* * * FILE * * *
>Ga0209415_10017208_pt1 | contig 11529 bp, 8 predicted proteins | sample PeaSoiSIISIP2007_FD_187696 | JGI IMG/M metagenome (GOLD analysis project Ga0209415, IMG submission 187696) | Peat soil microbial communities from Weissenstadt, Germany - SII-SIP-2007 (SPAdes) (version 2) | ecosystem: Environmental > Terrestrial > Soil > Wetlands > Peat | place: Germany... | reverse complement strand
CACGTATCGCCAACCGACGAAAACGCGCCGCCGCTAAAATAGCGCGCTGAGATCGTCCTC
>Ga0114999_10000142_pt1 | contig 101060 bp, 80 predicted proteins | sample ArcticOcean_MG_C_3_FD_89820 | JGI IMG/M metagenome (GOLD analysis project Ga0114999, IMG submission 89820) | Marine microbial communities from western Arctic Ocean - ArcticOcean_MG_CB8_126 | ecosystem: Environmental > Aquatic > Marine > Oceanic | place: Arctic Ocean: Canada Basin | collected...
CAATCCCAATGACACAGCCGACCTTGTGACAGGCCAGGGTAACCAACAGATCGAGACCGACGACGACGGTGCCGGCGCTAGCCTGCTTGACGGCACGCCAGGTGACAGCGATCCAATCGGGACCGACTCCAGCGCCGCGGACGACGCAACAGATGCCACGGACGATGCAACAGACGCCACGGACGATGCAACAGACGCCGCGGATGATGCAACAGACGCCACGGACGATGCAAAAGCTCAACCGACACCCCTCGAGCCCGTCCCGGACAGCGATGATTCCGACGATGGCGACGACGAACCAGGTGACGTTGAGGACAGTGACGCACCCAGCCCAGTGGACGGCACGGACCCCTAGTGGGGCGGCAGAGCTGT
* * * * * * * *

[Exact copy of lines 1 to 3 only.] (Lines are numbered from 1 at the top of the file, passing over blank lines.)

>Ga0209415_10017208_pt1 | contig 11529 bp, 8 predicted proteins | sample PeaSoiSIISIP2007_FD_187696 | JGI IMG/M metagenome (GOLD analysis project Ga0209415, IMG submission 187696) | Peat soil microbial communities from Weissenstadt, Germany - SII-SIP-2007 (SPAdes) (version 2) | ecosystem: Environmental > Terrestrial > Soil > Wetlands > Peat | place: Germany... | reverse complement strand
CACGTATCGCCAACCGACGAAAACGCGCCGCCGCTAAAATAGCGCGCTGAGATCGTCCTC
>Ga0114999_10000142_pt1 | contig 101060 bp, 80 predicted proteins | sample ArcticOcean_MG_C_3_FD_89820 | JGI IMG/M metagenome (GOLD analysis project Ga0114999, IMG submission 89820) | Marine microbial communities from western Arctic Ocean - ArcticOcean_MG_CB8_126 | ecosystem: Environmental > Aquatic > Marine > Oceanic | place: Arctic Ocean: Canada Basin | collected...